The overall winner here is the arcade version– which is, thankfully, now available to buy and play on the PlayStation 4 and Switch. Even with the understanding that the NES version was a quick and easy conversion and that the NES was still a new piece of hardware at the time, the changes to the home game don’t make sense. It’s not dissimilar to the approach that Nintendo used when porting Vs. Baseball to the NES from the arcade; the removal of the declining points system from the coin-op left the home version feeling neutered and rather bare by comparison.

If you do decide to check out the arcade version, feel free to share your experiences and thoughts in the comments here– or jump on Twitter to share. My Tale of the Tape results here might be different than yours!

Buyer’s Guide: The arcade version of 10-Yard Fight is available now via the PlayStation Store for PlayStation 4 or on the eShop for the Nintendo Switch, and the price is $8USD. These versions have both the original and the Vs. variant of the coin-op. The 10 Yard-Fight cartridge for the NES is valued at around $5USD, but a complete in box (CIB) copy can run for $50USD or more. Scores are saved on the PS4 and Switch, but the NES cartridge does not have battery save or password save functionality. Instructions aren’t necessary to play, as a few games of experience should teach most players the controls. The PS4 and Switch versions do have online manuals, if needed.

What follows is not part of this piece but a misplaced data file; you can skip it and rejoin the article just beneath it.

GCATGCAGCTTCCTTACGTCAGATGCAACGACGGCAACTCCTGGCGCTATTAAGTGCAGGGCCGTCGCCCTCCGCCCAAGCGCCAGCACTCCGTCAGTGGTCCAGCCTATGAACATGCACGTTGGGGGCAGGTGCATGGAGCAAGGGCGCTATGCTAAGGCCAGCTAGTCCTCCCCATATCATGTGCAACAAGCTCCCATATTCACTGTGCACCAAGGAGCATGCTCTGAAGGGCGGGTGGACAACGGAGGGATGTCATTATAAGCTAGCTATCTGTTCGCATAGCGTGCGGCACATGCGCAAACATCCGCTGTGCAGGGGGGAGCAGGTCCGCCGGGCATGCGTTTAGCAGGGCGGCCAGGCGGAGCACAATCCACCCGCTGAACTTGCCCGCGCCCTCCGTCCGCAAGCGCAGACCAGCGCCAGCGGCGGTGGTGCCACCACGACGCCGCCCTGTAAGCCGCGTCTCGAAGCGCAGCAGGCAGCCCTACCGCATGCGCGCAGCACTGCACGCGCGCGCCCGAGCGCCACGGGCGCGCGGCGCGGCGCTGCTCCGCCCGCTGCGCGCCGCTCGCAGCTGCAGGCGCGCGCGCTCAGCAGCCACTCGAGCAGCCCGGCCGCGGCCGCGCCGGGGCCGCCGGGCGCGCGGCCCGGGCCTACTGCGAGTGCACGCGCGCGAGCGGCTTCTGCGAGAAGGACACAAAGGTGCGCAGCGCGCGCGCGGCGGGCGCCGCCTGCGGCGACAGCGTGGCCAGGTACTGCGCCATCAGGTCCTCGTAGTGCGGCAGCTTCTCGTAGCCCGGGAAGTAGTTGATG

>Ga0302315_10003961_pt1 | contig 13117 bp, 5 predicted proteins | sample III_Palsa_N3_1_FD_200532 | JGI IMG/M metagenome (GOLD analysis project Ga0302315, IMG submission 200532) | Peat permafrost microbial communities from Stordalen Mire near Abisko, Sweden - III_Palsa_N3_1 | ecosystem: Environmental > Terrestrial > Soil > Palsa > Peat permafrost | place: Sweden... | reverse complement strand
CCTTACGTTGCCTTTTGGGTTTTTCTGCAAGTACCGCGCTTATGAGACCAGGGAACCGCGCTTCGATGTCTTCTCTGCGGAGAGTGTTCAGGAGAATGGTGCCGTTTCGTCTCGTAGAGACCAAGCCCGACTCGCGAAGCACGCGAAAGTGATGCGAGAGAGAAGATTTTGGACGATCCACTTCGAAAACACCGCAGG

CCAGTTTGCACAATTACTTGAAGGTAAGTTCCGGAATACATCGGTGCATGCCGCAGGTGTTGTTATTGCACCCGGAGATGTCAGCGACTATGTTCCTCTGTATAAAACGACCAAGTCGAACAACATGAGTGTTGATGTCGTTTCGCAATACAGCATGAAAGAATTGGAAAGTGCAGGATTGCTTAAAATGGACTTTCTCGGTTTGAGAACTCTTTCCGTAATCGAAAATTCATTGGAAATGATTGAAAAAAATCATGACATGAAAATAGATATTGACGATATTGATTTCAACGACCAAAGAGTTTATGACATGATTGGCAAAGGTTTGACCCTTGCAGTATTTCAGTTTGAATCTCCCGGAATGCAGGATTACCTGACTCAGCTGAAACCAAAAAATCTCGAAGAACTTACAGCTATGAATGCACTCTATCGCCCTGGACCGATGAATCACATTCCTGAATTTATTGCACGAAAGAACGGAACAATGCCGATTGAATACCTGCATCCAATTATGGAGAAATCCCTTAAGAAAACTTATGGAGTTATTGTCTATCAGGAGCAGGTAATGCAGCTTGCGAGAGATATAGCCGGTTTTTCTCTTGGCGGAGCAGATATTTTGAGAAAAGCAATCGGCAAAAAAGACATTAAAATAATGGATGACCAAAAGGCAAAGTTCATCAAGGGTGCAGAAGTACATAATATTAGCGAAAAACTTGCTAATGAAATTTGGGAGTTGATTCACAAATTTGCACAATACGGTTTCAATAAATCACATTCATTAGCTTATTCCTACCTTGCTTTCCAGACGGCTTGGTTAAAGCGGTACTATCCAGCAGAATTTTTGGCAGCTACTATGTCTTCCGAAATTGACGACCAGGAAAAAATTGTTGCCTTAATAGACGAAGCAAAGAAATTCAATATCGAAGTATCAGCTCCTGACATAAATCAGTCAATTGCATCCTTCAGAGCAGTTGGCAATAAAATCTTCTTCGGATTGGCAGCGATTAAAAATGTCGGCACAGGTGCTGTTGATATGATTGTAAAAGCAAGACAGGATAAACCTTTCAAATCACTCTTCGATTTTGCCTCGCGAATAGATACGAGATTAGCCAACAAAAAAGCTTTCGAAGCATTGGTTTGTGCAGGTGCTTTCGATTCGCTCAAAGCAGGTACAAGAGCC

Midway Monday: Super High Impact

Midway‘s arcade sports hits of the 1990s weren’t entirely original.

NBA JAM, Midway’s biggest game in this category, took a fair amount of inspiration from 1989’s Arch Rivals. It adopted a similar two-on-two format, stuck with the idea of forcibly stealing the ball from offensive players through physical contact, and even incorporated the idea of shattering the backboard glass. NHL 2-on-2 Open Ice Challenge from 1995 was inspired in concept by NBA JAM, sharing the “on fire” concept and combining the Turbo and Shoot buttons to execute over-the-top scoring moves. NBA HangTime was a re-imagining of the basic NBA JAM concept, but with improvements and additions. Then NFL Blitz came along in 1997, and it also drew inspiration from another older Midway arcade game: High Impact Football.